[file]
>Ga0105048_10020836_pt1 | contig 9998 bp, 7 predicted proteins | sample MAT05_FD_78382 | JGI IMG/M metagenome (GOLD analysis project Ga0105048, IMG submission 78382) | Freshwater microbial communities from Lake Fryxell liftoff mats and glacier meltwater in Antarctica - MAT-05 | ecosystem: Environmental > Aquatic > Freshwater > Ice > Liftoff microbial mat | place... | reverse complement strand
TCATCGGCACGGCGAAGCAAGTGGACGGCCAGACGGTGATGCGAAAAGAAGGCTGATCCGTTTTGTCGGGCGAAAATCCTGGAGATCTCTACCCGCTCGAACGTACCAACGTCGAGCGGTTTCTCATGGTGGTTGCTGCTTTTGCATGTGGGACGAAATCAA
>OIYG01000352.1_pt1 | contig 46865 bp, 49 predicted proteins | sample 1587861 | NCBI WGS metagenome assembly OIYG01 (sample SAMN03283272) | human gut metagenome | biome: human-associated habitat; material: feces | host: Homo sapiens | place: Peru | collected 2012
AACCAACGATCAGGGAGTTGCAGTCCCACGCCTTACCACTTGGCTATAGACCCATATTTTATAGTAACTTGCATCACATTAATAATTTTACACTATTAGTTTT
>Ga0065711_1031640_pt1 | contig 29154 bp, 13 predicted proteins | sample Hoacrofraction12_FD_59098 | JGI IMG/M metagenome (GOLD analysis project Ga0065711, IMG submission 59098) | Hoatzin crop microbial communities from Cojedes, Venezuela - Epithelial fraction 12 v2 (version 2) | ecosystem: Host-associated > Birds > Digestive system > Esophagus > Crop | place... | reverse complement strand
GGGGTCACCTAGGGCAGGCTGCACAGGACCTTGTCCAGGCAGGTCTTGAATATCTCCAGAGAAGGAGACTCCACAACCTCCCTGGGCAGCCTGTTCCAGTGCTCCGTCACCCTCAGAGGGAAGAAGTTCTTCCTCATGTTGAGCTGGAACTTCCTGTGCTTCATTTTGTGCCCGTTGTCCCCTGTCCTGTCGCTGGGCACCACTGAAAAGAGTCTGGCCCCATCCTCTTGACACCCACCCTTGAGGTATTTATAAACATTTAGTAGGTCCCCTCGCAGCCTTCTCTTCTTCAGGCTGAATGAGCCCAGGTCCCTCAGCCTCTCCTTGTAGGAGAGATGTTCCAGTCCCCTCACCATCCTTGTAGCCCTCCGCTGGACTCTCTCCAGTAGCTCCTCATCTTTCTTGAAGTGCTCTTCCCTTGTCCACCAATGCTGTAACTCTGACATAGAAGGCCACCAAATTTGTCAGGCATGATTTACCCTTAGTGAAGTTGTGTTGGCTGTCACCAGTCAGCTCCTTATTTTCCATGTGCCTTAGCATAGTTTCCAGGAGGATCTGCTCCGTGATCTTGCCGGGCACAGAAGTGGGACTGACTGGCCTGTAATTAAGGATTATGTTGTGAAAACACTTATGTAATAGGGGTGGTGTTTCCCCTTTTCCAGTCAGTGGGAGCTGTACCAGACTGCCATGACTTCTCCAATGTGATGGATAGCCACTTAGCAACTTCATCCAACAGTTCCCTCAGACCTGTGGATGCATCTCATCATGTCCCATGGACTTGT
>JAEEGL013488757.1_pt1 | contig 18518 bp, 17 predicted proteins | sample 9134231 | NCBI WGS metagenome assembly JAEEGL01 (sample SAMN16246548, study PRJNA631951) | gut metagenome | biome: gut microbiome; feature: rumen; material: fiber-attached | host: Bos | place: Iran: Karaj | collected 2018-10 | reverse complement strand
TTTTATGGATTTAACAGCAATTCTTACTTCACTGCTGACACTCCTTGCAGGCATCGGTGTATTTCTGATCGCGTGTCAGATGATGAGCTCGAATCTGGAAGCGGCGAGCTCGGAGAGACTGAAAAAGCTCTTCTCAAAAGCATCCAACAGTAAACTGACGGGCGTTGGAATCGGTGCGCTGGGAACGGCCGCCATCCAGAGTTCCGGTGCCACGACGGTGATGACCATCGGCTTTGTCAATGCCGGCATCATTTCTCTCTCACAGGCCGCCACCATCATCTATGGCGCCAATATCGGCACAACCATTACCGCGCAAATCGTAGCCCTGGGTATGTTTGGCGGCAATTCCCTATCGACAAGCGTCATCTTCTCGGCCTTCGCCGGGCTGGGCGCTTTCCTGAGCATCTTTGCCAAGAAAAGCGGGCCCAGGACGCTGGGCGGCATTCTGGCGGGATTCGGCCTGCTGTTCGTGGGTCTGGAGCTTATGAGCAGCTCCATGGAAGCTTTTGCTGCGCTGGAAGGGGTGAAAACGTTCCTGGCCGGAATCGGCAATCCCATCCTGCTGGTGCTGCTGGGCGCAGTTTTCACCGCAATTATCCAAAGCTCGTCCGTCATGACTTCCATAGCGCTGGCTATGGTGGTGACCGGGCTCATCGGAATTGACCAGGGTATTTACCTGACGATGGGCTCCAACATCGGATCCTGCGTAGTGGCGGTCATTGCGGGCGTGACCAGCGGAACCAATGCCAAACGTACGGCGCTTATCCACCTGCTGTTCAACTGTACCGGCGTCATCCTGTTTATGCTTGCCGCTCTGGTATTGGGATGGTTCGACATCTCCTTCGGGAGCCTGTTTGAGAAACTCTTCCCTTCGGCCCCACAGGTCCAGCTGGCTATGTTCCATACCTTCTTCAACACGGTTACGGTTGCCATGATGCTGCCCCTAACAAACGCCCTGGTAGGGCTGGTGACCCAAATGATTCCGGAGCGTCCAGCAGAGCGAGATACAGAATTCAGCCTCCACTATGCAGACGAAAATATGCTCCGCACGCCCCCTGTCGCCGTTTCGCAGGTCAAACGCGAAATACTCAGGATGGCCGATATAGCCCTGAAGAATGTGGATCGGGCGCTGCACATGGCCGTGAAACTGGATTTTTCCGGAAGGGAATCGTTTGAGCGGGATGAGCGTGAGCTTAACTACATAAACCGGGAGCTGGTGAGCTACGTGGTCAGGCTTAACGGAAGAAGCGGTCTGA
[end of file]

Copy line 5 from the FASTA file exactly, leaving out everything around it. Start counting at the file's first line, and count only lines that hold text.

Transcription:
>Ga0065711_1031640_pt1 | contig 29154 bp, 13 predicted proteins | sample Hoacrofraction12_FD_59098 | JGI IMG/M metagenome (GOLD analysis project Ga0065711, IMG submission 59098) | Hoatzin crop microbial communities from Cojedes, Venezuela - Epithelial fraction 12 v2 (version 2) | ecosystem: Host-associated > Birds > Digestive system > Esophagus > Crop | place... | reverse complement strand